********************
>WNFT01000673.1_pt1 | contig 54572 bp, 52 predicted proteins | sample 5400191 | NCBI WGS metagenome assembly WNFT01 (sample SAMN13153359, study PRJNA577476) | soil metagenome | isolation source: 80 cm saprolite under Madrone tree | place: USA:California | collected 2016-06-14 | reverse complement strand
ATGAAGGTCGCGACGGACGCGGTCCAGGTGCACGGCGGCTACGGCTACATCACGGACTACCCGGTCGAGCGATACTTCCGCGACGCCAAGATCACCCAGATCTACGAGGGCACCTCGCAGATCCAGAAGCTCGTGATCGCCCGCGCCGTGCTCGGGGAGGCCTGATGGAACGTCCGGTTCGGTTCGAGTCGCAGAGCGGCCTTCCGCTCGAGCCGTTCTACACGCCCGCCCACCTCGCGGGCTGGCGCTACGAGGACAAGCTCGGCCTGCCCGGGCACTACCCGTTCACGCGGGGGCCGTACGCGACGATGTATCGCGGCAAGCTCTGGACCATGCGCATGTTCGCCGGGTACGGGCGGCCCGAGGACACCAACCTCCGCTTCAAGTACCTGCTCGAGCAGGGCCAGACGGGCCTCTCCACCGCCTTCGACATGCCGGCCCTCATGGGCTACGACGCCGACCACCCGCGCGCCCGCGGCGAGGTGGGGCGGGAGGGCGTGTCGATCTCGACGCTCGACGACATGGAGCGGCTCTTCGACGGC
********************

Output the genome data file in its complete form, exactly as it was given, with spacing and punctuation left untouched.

>WNFT01000673.1_pt1 | contig 54572 bp, 52 predicted proteins | sample 5400191 | NCBI WGS metagenome assembly WNFT01 (sample SAMN13153359, study PRJNA577476) | soil metagenome | isolation source: 80 cm saprolite under Madrone tree | place: USA:California | collected 2016-06-14 | reverse complement strand
ATGAAGGTCGCGACGGACGCGGTCCAGGTGCACGGCGGCTACGGCTACATCACGGACTACCCGGTCGAGCGATACTTCCGCGACGCCAAGATCACCCAGATCTACGAGGGCACCTCGCAGATCCAGAAGCTCGTGATCGCCCGCGCCGTGCTCGGGGAGGCCTGATGGAACGTCCGGTTCGGTTCGAGTCGCAGAGCGGCCTTCCGCTCGAGCCGTTCTACACGCCCGCCCACCTCGCGGGCTGGCGCTACGAGGACAAGCTCGGCCTGCCCGGGCACTACCCGTTCACGCGGGGGCCGTACGCGACGATGTATCGCGGCAAGCTCTGGACCATGCGCATGTTCGCCGGGTACGGGCGGCCCGAGGACACCAACCTCCGCTTCAAGTACCTGCTCGAGCAGGGCCAGACGGGCCTCTCCACCGCCTTCGACATGCCGGCCCTCATGGGCTACGACGCCGACCACCCGCGCGCCCGCGGCGAGGTGGGGCGGGAGGGCGTGTCGATCTCGACGCTCGACGACATGGAGCGGCTCTTCGACGGC